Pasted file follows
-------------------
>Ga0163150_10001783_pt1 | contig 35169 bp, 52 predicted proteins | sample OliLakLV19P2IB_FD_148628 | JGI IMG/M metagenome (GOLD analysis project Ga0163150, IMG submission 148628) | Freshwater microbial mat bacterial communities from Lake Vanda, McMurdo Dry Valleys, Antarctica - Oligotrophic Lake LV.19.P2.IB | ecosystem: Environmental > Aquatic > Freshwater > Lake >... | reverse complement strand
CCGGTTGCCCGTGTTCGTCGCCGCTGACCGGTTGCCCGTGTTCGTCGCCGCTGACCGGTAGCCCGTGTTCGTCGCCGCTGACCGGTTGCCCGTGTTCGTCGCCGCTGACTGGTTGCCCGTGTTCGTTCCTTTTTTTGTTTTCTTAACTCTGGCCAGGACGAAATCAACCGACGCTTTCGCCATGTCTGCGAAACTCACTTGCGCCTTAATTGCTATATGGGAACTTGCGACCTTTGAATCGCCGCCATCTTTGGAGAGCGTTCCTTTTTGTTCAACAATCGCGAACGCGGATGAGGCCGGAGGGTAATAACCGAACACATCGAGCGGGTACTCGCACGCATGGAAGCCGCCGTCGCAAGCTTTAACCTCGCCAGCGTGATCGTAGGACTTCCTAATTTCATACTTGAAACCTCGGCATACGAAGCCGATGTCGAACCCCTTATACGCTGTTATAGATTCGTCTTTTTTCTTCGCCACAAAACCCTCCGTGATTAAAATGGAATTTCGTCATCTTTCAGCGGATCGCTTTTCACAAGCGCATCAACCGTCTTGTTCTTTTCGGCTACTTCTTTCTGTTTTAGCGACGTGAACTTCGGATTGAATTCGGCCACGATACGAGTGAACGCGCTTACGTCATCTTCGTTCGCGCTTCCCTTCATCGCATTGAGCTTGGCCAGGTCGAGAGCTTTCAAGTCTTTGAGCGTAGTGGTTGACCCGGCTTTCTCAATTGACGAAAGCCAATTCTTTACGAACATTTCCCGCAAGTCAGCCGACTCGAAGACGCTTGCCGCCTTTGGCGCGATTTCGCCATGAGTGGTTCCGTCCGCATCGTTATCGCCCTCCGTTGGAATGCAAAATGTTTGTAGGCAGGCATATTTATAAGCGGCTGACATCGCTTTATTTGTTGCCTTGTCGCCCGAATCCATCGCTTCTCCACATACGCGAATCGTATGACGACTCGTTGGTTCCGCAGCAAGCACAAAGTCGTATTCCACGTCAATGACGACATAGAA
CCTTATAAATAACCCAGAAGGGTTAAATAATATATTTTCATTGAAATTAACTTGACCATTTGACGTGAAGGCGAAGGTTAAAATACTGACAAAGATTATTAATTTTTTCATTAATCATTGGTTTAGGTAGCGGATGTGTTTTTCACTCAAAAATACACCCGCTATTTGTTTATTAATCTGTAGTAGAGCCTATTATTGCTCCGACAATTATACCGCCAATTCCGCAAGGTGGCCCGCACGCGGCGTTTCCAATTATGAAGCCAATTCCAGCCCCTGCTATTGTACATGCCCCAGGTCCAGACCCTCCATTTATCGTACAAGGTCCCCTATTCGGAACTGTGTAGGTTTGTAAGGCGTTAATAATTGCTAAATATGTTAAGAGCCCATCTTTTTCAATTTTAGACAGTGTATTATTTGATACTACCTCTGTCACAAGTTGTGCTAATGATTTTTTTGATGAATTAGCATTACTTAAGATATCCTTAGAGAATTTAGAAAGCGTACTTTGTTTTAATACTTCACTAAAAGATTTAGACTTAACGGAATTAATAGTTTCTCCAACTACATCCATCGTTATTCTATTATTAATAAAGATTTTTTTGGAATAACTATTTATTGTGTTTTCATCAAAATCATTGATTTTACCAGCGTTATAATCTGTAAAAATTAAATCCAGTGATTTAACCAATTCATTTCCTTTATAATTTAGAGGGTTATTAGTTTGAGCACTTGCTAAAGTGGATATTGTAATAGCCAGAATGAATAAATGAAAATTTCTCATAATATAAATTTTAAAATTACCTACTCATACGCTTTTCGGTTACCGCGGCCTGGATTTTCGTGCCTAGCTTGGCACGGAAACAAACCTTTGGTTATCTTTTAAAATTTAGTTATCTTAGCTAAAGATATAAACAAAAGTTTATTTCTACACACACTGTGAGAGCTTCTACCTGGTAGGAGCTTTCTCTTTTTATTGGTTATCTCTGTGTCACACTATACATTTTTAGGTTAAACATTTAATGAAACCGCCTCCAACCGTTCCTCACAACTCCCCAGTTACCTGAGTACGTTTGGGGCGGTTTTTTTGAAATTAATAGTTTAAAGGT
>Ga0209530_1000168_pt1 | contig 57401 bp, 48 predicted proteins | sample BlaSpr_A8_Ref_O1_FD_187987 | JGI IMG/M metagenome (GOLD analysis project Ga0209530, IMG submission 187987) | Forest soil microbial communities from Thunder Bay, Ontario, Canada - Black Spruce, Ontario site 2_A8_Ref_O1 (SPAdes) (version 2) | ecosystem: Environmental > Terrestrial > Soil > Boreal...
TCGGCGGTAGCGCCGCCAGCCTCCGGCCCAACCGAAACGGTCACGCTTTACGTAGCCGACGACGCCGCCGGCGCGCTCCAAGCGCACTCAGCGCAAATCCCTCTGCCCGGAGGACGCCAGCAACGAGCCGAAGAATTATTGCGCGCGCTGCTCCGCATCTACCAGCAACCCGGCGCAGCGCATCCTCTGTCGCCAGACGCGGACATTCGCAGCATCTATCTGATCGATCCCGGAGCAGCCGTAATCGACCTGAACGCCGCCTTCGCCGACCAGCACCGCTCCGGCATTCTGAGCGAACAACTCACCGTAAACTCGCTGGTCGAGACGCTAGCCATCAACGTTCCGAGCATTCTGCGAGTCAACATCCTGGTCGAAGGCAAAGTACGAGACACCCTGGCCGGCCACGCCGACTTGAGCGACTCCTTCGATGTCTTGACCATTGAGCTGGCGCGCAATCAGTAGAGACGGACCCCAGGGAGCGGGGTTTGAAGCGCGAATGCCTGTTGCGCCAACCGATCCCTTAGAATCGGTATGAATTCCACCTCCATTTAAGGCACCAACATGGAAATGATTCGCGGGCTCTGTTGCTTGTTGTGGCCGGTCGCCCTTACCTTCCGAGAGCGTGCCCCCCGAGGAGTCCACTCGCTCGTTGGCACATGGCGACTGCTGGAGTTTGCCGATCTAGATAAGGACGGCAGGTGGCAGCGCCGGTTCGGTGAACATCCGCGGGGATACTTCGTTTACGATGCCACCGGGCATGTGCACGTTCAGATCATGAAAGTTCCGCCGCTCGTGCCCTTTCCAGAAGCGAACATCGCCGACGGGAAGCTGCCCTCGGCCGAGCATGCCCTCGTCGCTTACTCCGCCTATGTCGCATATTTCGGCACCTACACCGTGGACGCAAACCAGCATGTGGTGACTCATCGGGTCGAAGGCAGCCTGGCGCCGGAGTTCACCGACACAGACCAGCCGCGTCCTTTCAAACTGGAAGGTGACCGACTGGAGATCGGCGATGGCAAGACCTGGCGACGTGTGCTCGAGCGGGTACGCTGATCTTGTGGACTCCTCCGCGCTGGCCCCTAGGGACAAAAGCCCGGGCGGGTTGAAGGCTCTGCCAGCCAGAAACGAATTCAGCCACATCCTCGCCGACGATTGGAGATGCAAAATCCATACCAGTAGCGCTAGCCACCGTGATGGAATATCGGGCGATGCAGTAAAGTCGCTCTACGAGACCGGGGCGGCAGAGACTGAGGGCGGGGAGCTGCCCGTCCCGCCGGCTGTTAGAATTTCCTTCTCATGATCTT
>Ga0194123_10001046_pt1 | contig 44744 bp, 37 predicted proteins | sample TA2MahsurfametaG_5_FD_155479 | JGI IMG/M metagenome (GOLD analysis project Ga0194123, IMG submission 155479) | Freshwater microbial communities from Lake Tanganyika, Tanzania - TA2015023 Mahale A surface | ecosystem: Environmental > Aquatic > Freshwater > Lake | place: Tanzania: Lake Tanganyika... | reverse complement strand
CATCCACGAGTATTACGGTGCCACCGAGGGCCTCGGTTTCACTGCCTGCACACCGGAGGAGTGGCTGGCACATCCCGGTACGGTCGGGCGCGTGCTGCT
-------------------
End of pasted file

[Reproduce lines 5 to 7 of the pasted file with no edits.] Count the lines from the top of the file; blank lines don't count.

TCGGCGGTAGCGCCGCCAGCCTCCGGCCCAACCGAAACGGTCACGCTTTACGTAGCCGACGACGCCGCCGGCGCGCTCCAAGCGCACTCAGCGCAAATCCCTCTGCCCGGAGGACGCCAGCAACGAGCCGAAGAATTATTGCGCGCGCTGCTCCGCATCTACCAGCAACCCGGCGCAGCGCATCCTCTGTCGCCAGACGCGGACATTCGCAGCATCTATCTGATCGATCCCGGAGCAGCCGTAATCGACCTGAACGCCGCCTTCGCCGACCAGCACCGCTCCGGCATTCTGAGCGAACAACTCACCGTAAACTCGCTGGTCGAGACGCTAGCCATCAACGTTCCGAGCATTCTGCGAGTCAACATCCTGGTCGAAGGCAAAGTACGAGACACCCTGGCCGGCCACGCCGACTTGAGCGACTCCTTCGATGTCTTGACCATTGAGCTGGCGCGCAATCAGTAGAGACGGACCCCAGGGAGCGGGGTTTGAAGCGCGAATGCCTGTTGCGCCAACCGATCCCTTAGAATCGGTATGAATTCCACCTCCATTTAAGGCACCAACATGGAAATGATTCGCGGGCTCTGTTGCTTGTTGTGGCCGGTCGCCCTTACCTTCCGAGAGCGTGCCCCCCGAGGAGTCCACTCGCTCGTTGGCACATGGCGACTGCTGGAGTTTGCCGATCTAGATAAGGACGGCAGGTGGCAGCGCCGGTTCGGTGAACATCCGCGGGGATACTTCGTTTACGATGCCACCGGGCATGTGCACGTTCAGATCATGAAAGTTCCGCCGCTCGTGCCCTTTCCAGAAGCGAACATCGCCGACGGGAAGCTGCCCTCGGCCGAGCATGCCCTCGTCGCTTACTCCGCCTATGTCGCATATTTCGGCACCTACACCGTGGACGCAAACCAGCATGTGGTGACTCATCGGGTCGAAGGCAGCCTGGCGCCGGAGTTCACCGACACAGACCAGCCGCGTCCTTTCAAACTGGAAGGTGACCGACTGGAGATCGGCGATGGCAAGACCTGGCGACGTGTGCTCGAGCGGGTACGCTGATCTTGTGGACTCCTCCGCGCTGGCCCCTAGGGACAAAAGCCCGGGCGGGTTGAAGGCTCTGCCAGCCAGAAACGAATTCAGCCACATCCTCGCCGACGATTGGAGATGCAAAATCCATACCAGTAGCGCTAGCCACCGTGATGGAATATCGGGCGATGCAGTAAAGTCGCTCTACGAGACCGGGGCGGCAGAGACTGAGGGCGGGGAGCTGCCCGTCCCGCCGGCTGTTAGAATTTCCTTCTCATGATCTT
>Ga0194123_10001046_pt1 | contig 44744 bp, 37 predicted proteins | sample TA2MahsurfametaG_5_FD_155479 | JGI IMG/M metagenome (GOLD analysis project Ga0194123, IMG submission 155479) | Freshwater microbial communities from Lake Tanganyika, Tanzania - TA2015023 Mahale A surface | ecosystem: Environmental > Aquatic > Freshwater > Lake | place: Tanzania: Lake Tanganyika... | reverse complement strand
CATCCACGAGTATTACGGTGCCACCGAGGGCCTCGGTTTCACTGCCTGCACACCGGAGGAGTGGCTGGCACATCCCGGTACGGTCGGGCGCGTGCTGCT